I don't know why they didn't call this unit a Mortar carrier, or something similar, because "Grenadier" has traditionally been a term associated with team members or whole units focused on throwing grenades/carrying a grenade launcher/being heavy assaulters. None of these things are true of the VC4 Grenadiers. I refer to them as mortar units in-game most of the time. Scouts, Machine-gunners, and mechanics all carry grenades.

Regardless of the terminology issues, the Grenadier/Mortar unit is a really fun addition to the game. They unlock some great indirect fire strategies, and can help slow down enemy units with reactive fire during the enemy's turn.

Tuesday, November 27, 2018

Around The Web - Make Less, But Do More Meaningful Work?

Interesting article that I found by way of Alan Page's Tooth of the Weasel blog - 9 Out of 10 People Are Willing To Earn Less Money To Do More Meaningful Work.

I'm not sure I agree with some of their conclusions. In particular they say that a majority of people would happily take a 20% pay cut to do more meaningful work. Maybe that's just me being the 1 in 10 individual.

However, it definitely dovetails with Todd Olson's All We Need Is Product Love talk that I heard at Agile + DevOps. Which I still need to fully unpack into its own blog post, because there's a lot of meat there.

Monday, November 26, 2018

Let's Talk About D.Tube - Monday Vlog 2018-47

I've been experimenting with a new video service called D.Tube. Considering my concerns about having all my videos in Google's questionable care, having a backup plan seems like a really good idea.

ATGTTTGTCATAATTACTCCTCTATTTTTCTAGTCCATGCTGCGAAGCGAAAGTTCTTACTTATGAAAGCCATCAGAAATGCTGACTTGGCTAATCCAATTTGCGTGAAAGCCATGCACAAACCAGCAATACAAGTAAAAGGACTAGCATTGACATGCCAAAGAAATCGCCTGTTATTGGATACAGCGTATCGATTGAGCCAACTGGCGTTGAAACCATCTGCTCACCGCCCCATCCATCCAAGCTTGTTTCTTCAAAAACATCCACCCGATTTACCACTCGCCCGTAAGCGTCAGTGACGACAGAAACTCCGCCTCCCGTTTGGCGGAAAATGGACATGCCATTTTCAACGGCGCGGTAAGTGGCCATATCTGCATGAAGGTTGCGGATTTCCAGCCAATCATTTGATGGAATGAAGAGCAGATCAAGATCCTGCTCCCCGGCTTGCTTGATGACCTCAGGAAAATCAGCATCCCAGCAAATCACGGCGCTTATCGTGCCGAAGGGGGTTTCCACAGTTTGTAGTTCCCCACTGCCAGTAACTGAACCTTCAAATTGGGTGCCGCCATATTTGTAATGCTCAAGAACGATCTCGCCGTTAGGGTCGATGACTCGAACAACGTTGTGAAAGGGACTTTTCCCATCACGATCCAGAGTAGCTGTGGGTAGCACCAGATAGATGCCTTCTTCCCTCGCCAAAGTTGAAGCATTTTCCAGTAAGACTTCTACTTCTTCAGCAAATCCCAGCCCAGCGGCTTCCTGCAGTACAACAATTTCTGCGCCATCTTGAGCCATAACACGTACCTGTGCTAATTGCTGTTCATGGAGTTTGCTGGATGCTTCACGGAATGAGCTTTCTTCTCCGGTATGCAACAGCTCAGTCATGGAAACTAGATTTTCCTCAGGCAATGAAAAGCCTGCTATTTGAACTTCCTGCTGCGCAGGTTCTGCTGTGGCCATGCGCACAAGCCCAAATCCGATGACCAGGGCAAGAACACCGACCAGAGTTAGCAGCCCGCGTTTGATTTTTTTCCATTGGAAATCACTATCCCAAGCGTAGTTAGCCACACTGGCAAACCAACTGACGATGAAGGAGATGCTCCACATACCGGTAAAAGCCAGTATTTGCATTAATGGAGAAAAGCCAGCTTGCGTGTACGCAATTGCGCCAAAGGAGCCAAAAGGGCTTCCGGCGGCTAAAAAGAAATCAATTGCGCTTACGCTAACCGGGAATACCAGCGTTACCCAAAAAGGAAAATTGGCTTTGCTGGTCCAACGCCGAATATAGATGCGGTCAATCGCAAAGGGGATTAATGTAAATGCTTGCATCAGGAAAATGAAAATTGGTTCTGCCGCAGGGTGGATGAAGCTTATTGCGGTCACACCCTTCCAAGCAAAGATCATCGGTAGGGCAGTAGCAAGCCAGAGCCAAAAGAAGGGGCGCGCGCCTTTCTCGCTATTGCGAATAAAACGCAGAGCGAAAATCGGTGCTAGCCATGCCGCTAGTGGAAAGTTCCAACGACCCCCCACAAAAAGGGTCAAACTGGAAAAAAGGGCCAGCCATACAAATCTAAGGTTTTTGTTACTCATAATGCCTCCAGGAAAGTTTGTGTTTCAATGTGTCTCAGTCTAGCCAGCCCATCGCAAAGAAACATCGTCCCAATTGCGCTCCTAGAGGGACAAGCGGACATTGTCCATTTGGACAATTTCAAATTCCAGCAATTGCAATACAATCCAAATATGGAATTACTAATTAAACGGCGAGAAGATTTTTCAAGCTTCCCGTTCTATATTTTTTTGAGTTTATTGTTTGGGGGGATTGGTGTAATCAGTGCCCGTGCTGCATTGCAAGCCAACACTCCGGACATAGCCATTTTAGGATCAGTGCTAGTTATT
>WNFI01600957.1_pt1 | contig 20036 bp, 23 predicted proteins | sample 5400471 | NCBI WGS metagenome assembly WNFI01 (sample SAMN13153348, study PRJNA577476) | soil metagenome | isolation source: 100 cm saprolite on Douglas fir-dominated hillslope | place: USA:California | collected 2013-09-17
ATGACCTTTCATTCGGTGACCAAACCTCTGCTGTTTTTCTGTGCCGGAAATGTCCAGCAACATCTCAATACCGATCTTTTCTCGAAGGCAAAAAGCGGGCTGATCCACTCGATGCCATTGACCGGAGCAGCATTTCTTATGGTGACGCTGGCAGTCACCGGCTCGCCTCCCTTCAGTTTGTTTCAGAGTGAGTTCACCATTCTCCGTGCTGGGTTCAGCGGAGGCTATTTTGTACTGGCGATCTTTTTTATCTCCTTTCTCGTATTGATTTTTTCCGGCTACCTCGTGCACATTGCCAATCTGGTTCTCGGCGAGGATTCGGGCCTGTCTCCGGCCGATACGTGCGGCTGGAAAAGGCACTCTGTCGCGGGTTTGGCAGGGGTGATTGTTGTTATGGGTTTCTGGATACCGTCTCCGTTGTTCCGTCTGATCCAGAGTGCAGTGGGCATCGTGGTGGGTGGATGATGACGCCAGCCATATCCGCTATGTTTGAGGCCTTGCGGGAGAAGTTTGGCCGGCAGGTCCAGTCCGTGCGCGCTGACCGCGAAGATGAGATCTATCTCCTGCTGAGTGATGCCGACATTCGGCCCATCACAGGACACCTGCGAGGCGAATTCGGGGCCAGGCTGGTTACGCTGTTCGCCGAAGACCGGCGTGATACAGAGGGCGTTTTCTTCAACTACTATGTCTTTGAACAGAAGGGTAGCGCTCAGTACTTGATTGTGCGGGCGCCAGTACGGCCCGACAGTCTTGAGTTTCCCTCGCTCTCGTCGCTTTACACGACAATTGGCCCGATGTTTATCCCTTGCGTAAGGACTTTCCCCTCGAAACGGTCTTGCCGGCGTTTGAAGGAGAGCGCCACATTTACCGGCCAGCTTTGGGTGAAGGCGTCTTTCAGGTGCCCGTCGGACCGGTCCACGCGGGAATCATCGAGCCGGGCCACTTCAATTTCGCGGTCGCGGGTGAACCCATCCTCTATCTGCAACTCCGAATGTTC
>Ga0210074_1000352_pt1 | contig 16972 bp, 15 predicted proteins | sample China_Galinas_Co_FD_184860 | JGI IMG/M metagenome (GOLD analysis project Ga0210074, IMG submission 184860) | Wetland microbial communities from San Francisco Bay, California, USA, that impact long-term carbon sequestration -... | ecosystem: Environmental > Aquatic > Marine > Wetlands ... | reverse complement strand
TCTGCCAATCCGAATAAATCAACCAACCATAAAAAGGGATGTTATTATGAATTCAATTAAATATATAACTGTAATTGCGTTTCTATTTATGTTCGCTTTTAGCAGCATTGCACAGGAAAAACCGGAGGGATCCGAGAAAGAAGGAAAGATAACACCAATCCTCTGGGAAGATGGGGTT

A lot of this came from my mistake upload that cost me a channel strike, but I've also been looking for a YouTube alternative since Vid.Me shut down earlier this year.

Unfortunately, while I like D.Tube and I think it's got promise, there are three major issues that I've run into which prevent them from truly being competitive with YouTube.

1. No upload scheduling.
2. Per the TOS, videos aren't necessarily permanent.
3.  Upload process is really buggy.

There are a number of things to like, however, such as the ability to take live screencaps of any portion of your video, and better payouts than YouTube for a small channel. At the moment, I would say that the best plan would be to look at D.Tube as a secondary channel that complements YouTube.

Friday, November 23, 2018

Let's Play Star Wars: X-Wing Alliance - B7M4 - Killing Another Death Star!

This is it! The big moment! Everything that's been building up, leading to this final run through the interior caverns of the Death Star II to blow this battlestation up and rain flaming chunks down on Endor, thus triggering the great Endor Holocaust.

Ehrm, this is supposed to be happy event, isn't it?

Anyway, the mission itself is pretty straight forward, unlike the tunnels that you'll be flying through. These tight, debris choked corridors are going to kill you. Again, and again, and again. Then, just when you think this will be the final run, they'll kill you a few more times for good measure.